In Hamburg, where trains, as previously mentioned, are running infrequently, the shuttle service company MOIA started offering free rides at night, between the hours of midnight and 6 a.m., to cover the train and bus lines that no longer run and so people who work the night shift (like many nurses and other healthcare workers) can still get to work on time. Of course, local governments and city officials have also been proactively responding to the crisis: the city of London is offering healthcare workers a three-month bicycle loan to help them commute safely while maintaining social distance, and others are offering discounted ticket rates.

Mobility companies have also been using technology to its full advantage. Some sharing companies are quelling hygienic fears by taking extra precautions to sanitize vehicles after every use. A special icon will appear in the map view of their mobile apps so that riders can see how recently a vehicle has been cleaned and sanitized. Bird also released an in-app feature that allows riders to see which restaurants in their local community of Santa Monica, California are open and offering takeout or delivery.

Restaurants all over the world have been instructed to offer out-of-house services only, and many small businesses are struggling to stay above water as a result. In fact, many restaurants didn’t offer deliveries pre-crisis, and weren’t in a position to move to a 100% delivery model as soon as the situation started getting worse. Recognizing the organizational and financial difficulties that come with switching to a new business concept, fleet sharing companies such as felyx, who (usually) offer B2C scooter sharing in the Benelux region, quickly updated their software and their operations to allow for deliveries. Shortly thereafter, they made part of their fleet available to small businesses who were otherwise at a loss for both vehicles and capital to purchase a fleet of their own. Greenmobility, the largest car sharing company in Denmark, is offering their fleet to local restaurants for a discounted rate of 250 KR or about 30€ for six hours of drive time.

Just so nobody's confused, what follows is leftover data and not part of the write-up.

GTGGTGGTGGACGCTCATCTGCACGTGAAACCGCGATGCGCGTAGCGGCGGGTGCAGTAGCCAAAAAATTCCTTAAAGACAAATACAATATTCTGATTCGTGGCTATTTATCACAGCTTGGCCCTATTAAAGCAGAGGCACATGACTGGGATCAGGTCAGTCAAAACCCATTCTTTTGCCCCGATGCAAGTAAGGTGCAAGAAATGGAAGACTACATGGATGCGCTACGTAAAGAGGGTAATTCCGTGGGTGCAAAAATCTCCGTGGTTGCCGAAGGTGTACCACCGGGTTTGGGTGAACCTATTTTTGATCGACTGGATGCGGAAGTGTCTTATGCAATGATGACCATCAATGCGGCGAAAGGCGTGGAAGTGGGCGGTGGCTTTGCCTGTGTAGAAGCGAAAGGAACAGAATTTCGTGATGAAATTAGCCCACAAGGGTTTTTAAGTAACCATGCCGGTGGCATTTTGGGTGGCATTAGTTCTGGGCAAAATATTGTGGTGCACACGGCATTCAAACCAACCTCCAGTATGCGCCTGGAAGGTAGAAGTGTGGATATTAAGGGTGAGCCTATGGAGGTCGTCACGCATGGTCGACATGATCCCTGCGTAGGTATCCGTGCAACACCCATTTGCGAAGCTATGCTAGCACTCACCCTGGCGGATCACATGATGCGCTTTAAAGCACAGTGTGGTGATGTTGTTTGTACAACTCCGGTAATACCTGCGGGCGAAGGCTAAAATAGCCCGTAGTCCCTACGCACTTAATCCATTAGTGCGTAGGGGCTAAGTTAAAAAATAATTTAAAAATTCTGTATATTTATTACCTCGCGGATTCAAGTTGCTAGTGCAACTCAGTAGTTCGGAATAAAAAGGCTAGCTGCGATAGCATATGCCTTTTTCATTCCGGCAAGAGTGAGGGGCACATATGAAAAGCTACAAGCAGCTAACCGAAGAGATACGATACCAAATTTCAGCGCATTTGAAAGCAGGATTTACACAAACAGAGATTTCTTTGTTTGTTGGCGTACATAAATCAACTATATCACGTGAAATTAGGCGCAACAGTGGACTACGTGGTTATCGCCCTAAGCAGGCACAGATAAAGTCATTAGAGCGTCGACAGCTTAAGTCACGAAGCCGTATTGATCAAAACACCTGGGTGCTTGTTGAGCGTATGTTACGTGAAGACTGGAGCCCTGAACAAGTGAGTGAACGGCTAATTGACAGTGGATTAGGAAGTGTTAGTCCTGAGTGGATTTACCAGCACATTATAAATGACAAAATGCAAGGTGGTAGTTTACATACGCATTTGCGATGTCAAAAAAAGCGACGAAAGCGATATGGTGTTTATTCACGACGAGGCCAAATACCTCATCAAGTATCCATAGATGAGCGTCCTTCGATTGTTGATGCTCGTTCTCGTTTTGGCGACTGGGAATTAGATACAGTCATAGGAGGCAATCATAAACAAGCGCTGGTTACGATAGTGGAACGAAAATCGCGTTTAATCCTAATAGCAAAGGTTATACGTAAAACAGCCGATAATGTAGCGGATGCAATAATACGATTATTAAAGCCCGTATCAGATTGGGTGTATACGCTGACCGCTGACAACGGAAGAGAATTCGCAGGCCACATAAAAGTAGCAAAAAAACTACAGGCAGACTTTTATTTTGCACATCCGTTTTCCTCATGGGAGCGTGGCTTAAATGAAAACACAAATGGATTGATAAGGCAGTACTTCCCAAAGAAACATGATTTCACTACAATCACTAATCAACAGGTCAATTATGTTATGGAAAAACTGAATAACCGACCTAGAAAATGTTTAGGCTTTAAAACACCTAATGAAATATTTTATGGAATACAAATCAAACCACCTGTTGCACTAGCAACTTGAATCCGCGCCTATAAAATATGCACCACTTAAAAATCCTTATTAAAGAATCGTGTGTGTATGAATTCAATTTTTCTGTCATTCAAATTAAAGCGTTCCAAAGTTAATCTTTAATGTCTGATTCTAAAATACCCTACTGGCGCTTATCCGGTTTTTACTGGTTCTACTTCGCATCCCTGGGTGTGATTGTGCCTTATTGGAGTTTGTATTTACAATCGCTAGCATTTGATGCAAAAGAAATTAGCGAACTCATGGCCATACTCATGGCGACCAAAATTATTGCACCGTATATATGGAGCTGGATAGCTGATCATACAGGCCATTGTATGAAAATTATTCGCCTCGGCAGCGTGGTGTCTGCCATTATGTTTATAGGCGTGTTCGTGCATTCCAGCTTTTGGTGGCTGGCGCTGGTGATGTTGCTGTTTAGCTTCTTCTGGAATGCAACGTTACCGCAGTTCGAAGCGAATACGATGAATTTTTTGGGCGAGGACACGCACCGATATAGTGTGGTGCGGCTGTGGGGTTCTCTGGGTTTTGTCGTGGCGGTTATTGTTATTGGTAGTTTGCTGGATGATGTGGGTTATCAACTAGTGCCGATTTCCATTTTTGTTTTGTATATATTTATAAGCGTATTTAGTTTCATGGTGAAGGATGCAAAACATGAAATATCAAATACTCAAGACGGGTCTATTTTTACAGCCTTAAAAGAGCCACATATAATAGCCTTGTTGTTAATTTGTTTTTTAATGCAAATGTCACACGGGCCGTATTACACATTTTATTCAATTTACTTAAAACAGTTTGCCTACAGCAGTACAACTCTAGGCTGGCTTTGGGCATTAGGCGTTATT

In these “uncertain times”, that ubiquitous phrase that seems to be crossing everyone’s lips and email inboxes these days, the mobility industry has come together to prove two very important things: one, if different players from across the spectrum work together - particularly the private sector, where many companies are quite selflessly working for zero return on investment - they’re capable of moving the world when it matters most; two, there’s never a reason to give up hope or to stop exploring solutions and ideas that might help make the world a safer, healthier place.

A lot of work has already been done in the past couple of years in encouraging individuals to “make the switch” to shared mobility and drive or purchase fewer cars for personal use. Only time will tell if the Coronavirus outbreak will reverse this positive trend after the outside world becomes officially safe again, or if many view personal car ownership in a favorable lens again.

If there’s one thing the mobility industry is good at, it’s moving quickly.

But one of the biggest mistakes the industry can make is postulate about the future and try to start “predicting” what life (and mobility) will look like post-virus. After all, we’re only at the very beginning of the crisis. All of the initiatives mentioned here were enacted within the past three weeks, as of this writing.

It’s tempting to start guessing what’s going to happen next just to create a sort of false sense of stability, particularly when it becomes harder and harder to plan for the future with each passing day, but mobility would be doing the world a disservice by making plans based on assumptions at a time when absolute truth is very hard to come by. Instead, we should continue to brainstorm flexible solutions that can be acted on quickly and efficiently when they’re needed. The Coronavirus may know no speed limits, but if there’s one thing the mobility industry is good at, it’s moving quickly.